Hamburg has overcome planning hurdles and earmarked €650 million in its determination to ensure expansion of the city's Airbus facility

Before Airbus had even named its 555-seat ultra-large aircraft the A380, the Hamburg state government had already begun fighting planning battles to reclaim part of the River Elbe to free land for expansion to Airbus Deutschland.

The state was so determined to convince Airbus of the city's obvious advantages over Toulouse and award the site the then-A3XX final assembly line, that it earmarked c650 million ($578 million) for the 140ha (300 acre) expansion of the firm's facility at Finkenwerder, 30km (20 miles) from the city's central business district.

Linked by sea to Airbus UK at Broughton and the cockpit production line in St Nazaire in France, Hamburg would have made the logistics of bringing the large parts of the airliner together simpler. Yet despite this, after much political in-fighting, Toulouse was chosen by Airbus as the site for final assembly, which involves the manufacturer using canals and oversized road transporters to get components to the new Aéroconstellation assembly hall.

Already committed to the site expansion, Hamburg was awarded the consolation prize of undertaking major component sub-assembly (forward and rear fuselage) and interior completion. Additionally, all A380s destined for European, African and Middle Eastern customers will also be delivered from Hamburg, rather than Toulouse.

Hamburg currently assembles the A319, A321, and the new A318. Curiously, the fuselage for the other single-aisle family member, the A320 itself, is transported in the A300-600ST Beluga to a second A320 family final assembly line, again in Toulouse. This is not national politics, as most onlookers suspect, but rather sound economics, insists Stuart Mann, director of product marketing for the A320 family. It will only be changed "once the programme is dying and there is a requirement to slow production down", he says.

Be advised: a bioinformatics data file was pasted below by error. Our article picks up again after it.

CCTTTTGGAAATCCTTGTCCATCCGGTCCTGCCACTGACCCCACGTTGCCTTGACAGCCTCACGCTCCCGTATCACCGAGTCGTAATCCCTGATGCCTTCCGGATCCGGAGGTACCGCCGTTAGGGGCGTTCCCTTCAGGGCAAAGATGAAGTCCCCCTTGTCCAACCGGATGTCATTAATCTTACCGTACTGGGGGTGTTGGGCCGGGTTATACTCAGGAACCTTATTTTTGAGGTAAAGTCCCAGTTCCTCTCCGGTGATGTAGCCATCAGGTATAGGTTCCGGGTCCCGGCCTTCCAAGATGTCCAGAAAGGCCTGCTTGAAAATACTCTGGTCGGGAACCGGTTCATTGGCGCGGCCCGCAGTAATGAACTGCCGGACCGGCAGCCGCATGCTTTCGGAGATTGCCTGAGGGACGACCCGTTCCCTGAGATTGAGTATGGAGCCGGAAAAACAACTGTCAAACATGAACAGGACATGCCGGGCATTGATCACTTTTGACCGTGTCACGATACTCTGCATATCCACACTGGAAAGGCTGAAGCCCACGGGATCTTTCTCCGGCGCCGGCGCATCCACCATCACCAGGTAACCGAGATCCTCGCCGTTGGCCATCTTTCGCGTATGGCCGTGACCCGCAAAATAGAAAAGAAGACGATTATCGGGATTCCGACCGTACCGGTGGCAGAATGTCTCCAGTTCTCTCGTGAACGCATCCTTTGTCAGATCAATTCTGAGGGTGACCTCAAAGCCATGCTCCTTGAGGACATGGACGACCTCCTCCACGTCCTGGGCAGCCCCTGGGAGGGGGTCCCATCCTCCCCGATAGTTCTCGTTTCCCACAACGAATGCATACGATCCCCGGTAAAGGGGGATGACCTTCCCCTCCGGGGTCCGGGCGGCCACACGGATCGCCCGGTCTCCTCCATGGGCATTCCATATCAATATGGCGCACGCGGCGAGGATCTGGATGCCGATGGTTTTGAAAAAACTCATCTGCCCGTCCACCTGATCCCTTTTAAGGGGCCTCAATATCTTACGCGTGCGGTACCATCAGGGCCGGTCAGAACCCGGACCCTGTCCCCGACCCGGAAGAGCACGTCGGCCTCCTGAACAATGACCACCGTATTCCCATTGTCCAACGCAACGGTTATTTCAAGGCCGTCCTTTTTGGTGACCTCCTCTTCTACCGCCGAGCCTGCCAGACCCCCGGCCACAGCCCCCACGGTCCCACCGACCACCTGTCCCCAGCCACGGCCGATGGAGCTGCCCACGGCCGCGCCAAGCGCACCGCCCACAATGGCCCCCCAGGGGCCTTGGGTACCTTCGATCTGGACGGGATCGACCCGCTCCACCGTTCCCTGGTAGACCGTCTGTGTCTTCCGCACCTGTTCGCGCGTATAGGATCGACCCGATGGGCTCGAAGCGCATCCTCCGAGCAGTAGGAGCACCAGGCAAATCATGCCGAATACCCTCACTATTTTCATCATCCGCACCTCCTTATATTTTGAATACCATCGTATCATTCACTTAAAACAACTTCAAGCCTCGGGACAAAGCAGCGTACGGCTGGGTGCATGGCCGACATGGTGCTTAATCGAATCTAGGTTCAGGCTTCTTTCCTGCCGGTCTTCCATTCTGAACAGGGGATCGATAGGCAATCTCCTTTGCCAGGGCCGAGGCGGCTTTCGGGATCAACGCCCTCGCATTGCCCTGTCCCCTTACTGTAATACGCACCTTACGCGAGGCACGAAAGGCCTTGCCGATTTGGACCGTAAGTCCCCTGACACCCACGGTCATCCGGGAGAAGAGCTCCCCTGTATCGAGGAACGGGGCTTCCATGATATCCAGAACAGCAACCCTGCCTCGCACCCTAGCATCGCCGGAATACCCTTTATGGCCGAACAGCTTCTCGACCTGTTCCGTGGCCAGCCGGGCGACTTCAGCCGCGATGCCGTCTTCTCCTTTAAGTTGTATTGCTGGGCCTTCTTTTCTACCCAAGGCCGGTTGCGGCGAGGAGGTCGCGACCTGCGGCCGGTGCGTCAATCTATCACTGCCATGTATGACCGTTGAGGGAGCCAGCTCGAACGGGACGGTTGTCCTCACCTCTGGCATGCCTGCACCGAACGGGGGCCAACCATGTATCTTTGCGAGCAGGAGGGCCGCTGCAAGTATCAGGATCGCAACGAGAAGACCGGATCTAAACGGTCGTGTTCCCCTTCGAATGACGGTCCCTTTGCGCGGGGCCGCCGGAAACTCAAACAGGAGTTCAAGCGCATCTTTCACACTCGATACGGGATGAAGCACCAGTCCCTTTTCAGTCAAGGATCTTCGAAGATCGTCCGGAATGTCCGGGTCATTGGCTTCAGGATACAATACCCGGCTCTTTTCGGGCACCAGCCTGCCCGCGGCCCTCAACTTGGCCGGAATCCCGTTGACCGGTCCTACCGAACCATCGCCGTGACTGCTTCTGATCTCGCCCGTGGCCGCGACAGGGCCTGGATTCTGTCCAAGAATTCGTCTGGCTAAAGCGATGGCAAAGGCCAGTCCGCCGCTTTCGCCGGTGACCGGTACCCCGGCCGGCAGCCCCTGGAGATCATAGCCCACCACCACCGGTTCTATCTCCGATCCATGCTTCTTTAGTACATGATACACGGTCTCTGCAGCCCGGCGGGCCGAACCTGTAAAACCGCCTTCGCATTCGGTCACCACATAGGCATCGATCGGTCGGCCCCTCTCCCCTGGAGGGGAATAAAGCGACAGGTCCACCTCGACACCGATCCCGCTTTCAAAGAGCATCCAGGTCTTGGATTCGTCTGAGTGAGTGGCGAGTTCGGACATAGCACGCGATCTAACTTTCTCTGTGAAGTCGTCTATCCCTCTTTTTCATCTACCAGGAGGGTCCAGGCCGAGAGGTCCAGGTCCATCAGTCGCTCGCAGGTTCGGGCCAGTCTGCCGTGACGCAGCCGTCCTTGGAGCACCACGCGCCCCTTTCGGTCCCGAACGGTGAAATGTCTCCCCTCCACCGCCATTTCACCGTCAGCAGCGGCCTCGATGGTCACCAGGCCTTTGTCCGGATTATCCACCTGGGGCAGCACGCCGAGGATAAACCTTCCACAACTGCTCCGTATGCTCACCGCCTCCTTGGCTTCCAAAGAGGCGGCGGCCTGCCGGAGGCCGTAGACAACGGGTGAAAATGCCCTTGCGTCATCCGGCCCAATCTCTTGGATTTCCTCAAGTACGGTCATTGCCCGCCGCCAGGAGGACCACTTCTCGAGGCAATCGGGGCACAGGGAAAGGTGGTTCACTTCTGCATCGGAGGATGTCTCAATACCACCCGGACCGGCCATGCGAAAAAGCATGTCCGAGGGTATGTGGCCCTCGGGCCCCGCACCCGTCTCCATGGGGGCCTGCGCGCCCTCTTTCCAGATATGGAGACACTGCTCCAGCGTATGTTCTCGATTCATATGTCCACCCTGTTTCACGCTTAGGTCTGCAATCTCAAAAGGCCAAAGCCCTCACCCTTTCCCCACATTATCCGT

But despite the knock-back of not having won the final assembly line for the new airliner, Hamburg is still the largest of five Airbus sites in Germany and second only in importance to Toulouse.

The extension will almost double the total size of the site to 270ha. Such a large site is difficult to accommodate anywhere with little disruption and, without knowing the outcome of the fraught location talks, the city of Hamburg considered several other possibilities for the facility, including a former submarine factory to the east of Airbus's current location. But after feasibility studies, the best solution was considered to be land reclamation and work began on expanding the location in early 2000.

When completed next year, Airbus will have spent $10.7 billion on new facilities on the site. This includes four hangars of 1,000m2 (10,800ft2) each for the ultra-large aircraft. There will be a cabin furnishing hall and the fuselage production lines, housed in the Major Component Assembly (MCA) hall, in addition to two paintshops.  Airbus is confident that it will paint most of the A380s in-house, as other paintshops will be unable to accommodate it.

Airbus has pioneered a "light assembly" technique after years of political compromises have left subassemblers with more responsibility than their US counterparts. Described as "centres of excellence", each facility produces complete subassemblies, equipped with electrical and hydraulic cabling. This system means that the Toulouse assembly line accounts for only around 5% of the total production effort. This is indicative of national governments' desire to retain skill bases.